Davidson Hall Renovation

VIRGINIA TECH selected Glavé & Holmes for the renovation of three historic academic facilities on their campus, including Davidson Hall. This project rehabilitated the historic front section of Davidson Hall to provide a new administrative center for the Department as well as active learning classrooms.

The front section of Davidson Hall, covering 28,133 square feet, houses seven classrooms, in addition to multiple administrative and faculty offices for the Department of Chemistry. The building, which dates to the 1930s, received a full overhaul into a modern teaching-and-research building.

Visitors to Davidson Hall are welcomed by a new two-story atrium at the front entrance. The open atrium incorporates elements of both the traditional Collegiate Gothic and modern architecture styles seen throughout campus. Interior enhancements to the front section of the building include renovated classrooms, administrative and faculty offices, expanded A/V capabilities, modern furnishings, and a new collaborative scale-up classroom. The team fully renovated the building’s exterior and interior to remedy extensive egress and ADA deficiencies, deteriorated building systems, and flood plain vulnerability.

College of Liberal Arts and Human Sciences Building Renovation

GLAVÉ & HOLMES was hired by Virginia Tech for the renovation of the College of Liberal Arts and Human Sciences Building, originally constructed in 1899 as a YMCA building. The 14,314-square-foot building was one of the most outdated buildings on campus and received a comprehensive interior and exterior renovation. Interior upgrades include an elevator, new  energy-efficient systems, modern furnishings, and enhanced technology. A 2,000-square-foot, four-story addition was added to the northwest side.

The renovation retained several historical features. A point of pride for the building’s original architecture was the discovery, during demolition, of a large archway. Through the years and the re-purposing of the building, previous efforts had enclosed the archway. Once rediscovered, the team restored and reinstalled the archway casework.

The building is now the administrative home to the College of Liberal Arts and Human Sciences, housing both the Office of the Dean and the Center for Humanities.

Shenkman Jewish Center

GLAVÉ & HOLMES ARCHITECTURE collaborated with the College of William and Mary to create a dedicated home for the college’s Jewish community. The team worked on the design and construction of the new Shenkman Jewish Center, a 3,000-square-foot Hillel House, as programmed and conceptualized in a planning study. This community building is situated on two lots at the corner of Jamestown Road and Cary Street. The building had the unique requirement of not only adhering to the architectural character of the campus, but also fitting in to the residential context of the surrounding homes. The building’s first floor features a large and open meeting space, an intimate study lounge, a kosher kitchen, and restrooms. The second floor provides space for a Rabbi’s office, a conference room, and a restrooms. A wooden pergola on the patio in the rear of the building is planned for future construction to accommodate a religious festival and other events.

Mary M. Torggler Fine Arts Center

The Torggler Fine Arts Center is the newest addition to Christopher Newport University’s campus serving the University’s Fine Arts Department and creating space for a new Peninsula Fine Arts Center for Newport News, Virginia. The 88,060 square-foot center is a dramatic new space that will bring nationally renowned collections to the University and the community. It houses gallery and programming space, an art history lecture hall, a large hands-on gallery, and studios.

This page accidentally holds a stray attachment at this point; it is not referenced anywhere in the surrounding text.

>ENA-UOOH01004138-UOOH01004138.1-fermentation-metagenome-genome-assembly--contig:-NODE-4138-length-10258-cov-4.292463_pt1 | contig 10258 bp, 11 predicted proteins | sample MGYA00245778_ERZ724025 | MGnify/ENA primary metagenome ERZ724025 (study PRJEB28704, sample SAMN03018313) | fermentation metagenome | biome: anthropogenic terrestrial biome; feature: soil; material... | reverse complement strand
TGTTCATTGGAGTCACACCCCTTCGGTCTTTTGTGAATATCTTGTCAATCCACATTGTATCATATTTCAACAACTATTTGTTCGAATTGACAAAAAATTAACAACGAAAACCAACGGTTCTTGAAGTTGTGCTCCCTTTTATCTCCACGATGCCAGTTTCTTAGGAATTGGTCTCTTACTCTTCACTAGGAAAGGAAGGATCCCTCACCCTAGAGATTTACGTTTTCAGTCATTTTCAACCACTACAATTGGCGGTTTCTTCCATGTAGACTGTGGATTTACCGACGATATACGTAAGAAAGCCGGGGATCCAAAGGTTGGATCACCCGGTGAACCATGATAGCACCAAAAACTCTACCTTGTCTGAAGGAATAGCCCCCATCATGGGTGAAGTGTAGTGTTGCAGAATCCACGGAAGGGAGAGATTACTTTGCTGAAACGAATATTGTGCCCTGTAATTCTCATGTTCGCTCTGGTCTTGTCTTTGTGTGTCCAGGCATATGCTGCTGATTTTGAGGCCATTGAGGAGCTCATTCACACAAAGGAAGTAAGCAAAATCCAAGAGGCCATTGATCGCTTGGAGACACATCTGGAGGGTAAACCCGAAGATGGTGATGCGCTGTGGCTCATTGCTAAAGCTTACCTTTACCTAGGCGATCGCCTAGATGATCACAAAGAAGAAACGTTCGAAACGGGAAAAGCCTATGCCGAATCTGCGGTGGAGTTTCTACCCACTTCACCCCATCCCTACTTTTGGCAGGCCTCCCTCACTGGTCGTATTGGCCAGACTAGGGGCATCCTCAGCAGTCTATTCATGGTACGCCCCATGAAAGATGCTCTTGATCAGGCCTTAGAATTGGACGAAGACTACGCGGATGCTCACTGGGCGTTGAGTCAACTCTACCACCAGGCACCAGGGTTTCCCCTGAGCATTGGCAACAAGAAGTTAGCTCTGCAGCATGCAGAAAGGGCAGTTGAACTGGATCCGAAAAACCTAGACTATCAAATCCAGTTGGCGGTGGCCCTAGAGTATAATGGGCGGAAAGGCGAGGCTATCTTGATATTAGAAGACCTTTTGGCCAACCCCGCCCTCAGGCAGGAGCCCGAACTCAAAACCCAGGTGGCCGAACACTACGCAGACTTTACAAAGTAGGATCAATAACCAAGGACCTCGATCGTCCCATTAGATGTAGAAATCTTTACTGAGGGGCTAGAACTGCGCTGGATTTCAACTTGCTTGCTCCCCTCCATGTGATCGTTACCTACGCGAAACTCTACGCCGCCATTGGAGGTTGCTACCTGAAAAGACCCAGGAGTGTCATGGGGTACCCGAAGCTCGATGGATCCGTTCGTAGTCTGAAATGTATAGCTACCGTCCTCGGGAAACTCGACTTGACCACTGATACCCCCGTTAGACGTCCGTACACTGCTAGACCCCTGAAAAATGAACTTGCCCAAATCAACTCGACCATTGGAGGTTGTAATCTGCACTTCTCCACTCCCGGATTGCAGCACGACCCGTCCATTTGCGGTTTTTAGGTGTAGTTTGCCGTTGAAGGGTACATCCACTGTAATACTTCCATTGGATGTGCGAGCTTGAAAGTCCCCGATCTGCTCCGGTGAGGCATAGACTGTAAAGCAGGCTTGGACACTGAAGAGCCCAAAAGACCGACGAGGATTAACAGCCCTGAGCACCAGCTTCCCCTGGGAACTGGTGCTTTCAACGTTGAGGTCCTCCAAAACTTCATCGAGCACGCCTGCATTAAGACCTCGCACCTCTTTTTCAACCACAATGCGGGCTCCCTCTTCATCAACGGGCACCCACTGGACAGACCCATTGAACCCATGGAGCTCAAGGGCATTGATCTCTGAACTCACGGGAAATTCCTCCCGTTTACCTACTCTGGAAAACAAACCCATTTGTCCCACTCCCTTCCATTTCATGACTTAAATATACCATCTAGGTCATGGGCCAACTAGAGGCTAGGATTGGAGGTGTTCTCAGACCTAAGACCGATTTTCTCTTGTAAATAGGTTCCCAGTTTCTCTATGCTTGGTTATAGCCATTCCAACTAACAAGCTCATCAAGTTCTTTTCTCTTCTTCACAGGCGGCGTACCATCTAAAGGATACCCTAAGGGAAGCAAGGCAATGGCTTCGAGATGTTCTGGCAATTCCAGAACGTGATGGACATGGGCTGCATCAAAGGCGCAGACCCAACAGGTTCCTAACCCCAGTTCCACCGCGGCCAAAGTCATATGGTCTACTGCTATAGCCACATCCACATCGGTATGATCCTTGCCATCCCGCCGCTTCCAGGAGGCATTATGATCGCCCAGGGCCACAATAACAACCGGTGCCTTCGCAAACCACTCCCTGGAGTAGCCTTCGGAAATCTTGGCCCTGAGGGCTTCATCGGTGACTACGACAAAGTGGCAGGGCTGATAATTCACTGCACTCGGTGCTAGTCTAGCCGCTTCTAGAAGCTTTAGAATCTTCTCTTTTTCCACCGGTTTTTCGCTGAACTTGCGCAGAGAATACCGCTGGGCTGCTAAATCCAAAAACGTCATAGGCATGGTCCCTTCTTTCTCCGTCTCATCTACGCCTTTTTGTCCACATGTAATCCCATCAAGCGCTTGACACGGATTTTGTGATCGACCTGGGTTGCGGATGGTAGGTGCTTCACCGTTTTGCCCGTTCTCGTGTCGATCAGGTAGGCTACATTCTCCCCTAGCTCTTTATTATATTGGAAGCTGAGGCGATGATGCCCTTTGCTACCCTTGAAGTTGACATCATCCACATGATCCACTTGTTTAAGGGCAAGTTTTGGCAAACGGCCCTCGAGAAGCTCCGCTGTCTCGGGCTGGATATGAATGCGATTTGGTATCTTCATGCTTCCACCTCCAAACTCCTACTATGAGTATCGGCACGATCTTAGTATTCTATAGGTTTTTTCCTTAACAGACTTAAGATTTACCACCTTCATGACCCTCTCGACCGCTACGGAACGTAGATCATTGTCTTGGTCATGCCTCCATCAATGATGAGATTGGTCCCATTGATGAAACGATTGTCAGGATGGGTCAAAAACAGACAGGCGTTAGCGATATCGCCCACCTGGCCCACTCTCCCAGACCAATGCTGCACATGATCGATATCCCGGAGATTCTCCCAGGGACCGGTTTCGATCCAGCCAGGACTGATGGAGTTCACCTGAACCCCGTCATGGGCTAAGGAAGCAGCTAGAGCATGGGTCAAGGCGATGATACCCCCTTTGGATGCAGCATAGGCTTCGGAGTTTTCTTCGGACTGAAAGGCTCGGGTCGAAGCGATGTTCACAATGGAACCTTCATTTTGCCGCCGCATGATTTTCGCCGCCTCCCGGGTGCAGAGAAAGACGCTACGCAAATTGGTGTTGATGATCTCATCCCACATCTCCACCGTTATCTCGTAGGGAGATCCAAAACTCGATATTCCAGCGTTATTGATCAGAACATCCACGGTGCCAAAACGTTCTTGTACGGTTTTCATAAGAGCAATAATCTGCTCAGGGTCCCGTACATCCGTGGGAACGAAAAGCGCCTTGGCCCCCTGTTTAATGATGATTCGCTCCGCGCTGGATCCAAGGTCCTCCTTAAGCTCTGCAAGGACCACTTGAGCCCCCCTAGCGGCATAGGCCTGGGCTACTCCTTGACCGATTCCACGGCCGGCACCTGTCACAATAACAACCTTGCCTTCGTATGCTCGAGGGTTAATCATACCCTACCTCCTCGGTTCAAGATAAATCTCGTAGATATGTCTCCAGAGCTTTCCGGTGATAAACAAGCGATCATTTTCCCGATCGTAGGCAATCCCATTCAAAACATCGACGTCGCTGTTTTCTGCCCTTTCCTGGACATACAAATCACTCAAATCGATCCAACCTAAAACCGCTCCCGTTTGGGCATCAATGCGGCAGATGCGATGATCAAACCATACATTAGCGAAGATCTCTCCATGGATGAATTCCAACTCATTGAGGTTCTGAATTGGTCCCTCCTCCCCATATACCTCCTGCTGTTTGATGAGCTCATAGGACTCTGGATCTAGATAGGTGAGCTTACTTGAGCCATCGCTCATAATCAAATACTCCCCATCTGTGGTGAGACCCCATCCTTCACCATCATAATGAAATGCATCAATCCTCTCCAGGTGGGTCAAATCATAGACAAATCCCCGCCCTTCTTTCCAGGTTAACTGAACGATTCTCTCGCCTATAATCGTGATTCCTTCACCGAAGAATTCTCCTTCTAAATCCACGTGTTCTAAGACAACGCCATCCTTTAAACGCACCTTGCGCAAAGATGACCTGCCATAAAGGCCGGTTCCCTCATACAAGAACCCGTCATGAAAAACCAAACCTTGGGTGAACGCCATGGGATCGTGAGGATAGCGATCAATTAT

Designed to connect to the existing Ferguson Center for the Performing Arts, the Fine Arts Center provides space for visiting exhibitions and a future University collection, and is anticipated to provide for the display of renowned collections from the Virginia Museum of Fine Arts, and other traveling exhibitions. Highlights include 8,000 SF of new gallery space, a children’s discovery gallery, and a theater combined with a variety of support spaces including secure loading and art handling areas to meet American Alliance of Museums (AAM) accreditation standards. The building also houses new academic facilities for the University’s growing arts programs, which will support both academic learning and public education spaces. New studios and classrooms for sculpture, ceramics, drawing, painting, digital arts, and photography studios expand the arts program into new state of the art facilities. This new facility also frees up space in the existing Ferguson Center, where the project renovated nearly 17,000 SF of existing space to expand CNU’s music program facilities, with a new band room, rehearsal rooms and a recording studio.

The design of the new Fine Arts Center draws from the character of the existing Ferguson Center, originally designed by renowned architect I.M. Pei and offers a transition to the more neo-classical character of the main campus. A dramatic set of three, tiered glass domes serves as the hinge point and main public entry to this dramatic new space. The arcade from the Ferguson Center is extended to provide a consistent public face to the main public façade, while the academic spaces are located in a more neo-classical inspired rear ell. A small café in the dome area, along with two classrooms for children’s education and a Discovery gallery with glass painting box provide space for families to experience the arts. Offices, faculty studios and museum administration spaces are also provided for the building operations.